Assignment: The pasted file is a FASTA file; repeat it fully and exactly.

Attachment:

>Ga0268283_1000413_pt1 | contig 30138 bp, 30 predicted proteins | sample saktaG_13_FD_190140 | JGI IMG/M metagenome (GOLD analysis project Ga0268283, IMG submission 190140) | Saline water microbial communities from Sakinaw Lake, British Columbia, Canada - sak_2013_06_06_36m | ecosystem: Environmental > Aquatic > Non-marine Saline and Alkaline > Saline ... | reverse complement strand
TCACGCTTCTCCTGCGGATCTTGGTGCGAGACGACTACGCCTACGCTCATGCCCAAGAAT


>Ga0268283_1000413_pt1 | contig 30138 bp, 30 predicted proteins | sample saktaG_13_FD_190140 | JGI IMG/M metagenome (GOLD analysis project Ga0268283, IMG submission 190140) | Saline water microbial communities from Sakinaw Lake, British Columbia, Canada - sak_2013_06_06_36m | ecosystem: Environmental > Aquatic > Non-marine Saline and Alkaline > Saline ... | reverse complement strand
TCACGCTTCTCCTGCGGATCTTGGTGCGAGACGACTACGCCTACGCTCATGCCCAAGAAT